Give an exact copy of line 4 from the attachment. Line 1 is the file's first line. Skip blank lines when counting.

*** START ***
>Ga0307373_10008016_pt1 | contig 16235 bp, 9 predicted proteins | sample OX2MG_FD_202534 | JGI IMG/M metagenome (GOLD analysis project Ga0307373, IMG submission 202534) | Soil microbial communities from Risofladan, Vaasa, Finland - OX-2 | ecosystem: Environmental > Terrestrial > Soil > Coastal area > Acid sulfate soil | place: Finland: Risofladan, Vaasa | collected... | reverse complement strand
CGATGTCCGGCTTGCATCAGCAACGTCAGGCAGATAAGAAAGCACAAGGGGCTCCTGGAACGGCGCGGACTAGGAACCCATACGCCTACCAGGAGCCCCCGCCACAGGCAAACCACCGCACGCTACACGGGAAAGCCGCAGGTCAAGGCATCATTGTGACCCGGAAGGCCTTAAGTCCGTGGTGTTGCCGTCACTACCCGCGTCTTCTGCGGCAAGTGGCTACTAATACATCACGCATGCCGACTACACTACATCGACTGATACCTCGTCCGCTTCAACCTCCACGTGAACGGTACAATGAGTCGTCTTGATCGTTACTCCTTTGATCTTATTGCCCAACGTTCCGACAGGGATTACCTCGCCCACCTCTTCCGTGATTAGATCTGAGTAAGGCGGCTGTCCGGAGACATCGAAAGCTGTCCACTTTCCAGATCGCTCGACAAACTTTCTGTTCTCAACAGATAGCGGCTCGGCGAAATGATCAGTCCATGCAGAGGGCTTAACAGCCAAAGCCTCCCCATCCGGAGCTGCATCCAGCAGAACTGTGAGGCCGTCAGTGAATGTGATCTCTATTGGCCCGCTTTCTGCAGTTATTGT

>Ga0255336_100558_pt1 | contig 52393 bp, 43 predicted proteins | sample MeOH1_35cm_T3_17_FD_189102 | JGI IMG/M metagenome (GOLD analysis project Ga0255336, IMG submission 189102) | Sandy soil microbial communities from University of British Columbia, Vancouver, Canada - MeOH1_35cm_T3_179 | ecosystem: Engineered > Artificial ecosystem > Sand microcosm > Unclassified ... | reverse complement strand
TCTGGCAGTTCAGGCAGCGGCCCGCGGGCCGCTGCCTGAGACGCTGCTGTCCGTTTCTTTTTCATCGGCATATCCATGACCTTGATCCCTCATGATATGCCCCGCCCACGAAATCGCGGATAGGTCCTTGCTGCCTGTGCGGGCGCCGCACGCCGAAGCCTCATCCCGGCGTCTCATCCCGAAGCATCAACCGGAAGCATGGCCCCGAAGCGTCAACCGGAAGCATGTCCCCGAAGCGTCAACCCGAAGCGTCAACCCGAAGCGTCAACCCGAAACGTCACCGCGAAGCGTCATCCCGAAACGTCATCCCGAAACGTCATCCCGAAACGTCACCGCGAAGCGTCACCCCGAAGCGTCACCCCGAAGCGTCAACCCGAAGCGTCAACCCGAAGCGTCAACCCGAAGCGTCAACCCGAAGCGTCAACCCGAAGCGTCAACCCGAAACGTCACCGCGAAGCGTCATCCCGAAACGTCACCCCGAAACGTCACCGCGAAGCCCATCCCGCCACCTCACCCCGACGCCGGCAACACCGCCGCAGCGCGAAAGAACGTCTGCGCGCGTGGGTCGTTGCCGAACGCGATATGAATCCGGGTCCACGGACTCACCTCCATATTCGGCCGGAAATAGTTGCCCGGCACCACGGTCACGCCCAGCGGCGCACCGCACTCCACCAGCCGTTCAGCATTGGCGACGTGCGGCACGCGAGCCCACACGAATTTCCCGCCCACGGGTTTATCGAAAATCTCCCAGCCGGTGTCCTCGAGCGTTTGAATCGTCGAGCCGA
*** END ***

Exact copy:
TCTGGCAGTTCAGGCAGCGGCCCGCGGGCCGCTGCCTGAGACGCTGCTGTCCGTTTCTTTTTCATCGGCATATCCATGACCTTGATCCCTCATGATATGCCCCGCCCACGAAATCGCGGATAGGTCCTTGCTGCCTGTGCGGGCGCCGCACGCCGAAGCCTCATCCCGGCGTCTCATCCCGAAGCATCAACCGGAAGCATGGCCCCGAAGCGTCAACCGGAAGCATGTCCCCGAAGCGTCAACCCGAAGCGTCAACCCGAAGCGTCAACCCGAAACGTCACCGCGAAGCGTCATCCCGAAACGTCATCCCGAAACGTCATCCCGAAACGTCACCGCGAAGCGTCACCCCGAAGCGTCACCCCGAAGCGTCAACCCGAAGCGTCAACCCGAAGCGTCAACCCGAAGCGTCAACCCGAAGCGTCAACCCGAAGCGTCAACCCGAAACGTCACCGCGAAGCGTCATCCCGAAACGTCACCCCGAAACGTCACCGCGAAGCCCATCCCGCCACCTCACCCCGACGCCGGCAACACCGCCGCAGCGCGAAAGAACGTCTGCGCGCGTGGGTCGTTGCCGAACGCGATATGAATCCGGGTCCACGGACTCACCTCCATATTCGGCCGGAAATAGTTGCCCGGCACCACGGTCACGCCCAGCGGCGCACCGCACTCCACCAGCCGTTCAGCATTGGCGACGTGCGGCACGCGAGCCCACACGAATTTCCCGCCCACGGGTTTATCGAAAATCTCCCAGCCGGTGTCCTCGAGCGTTTGAATCGTCGAGCCGA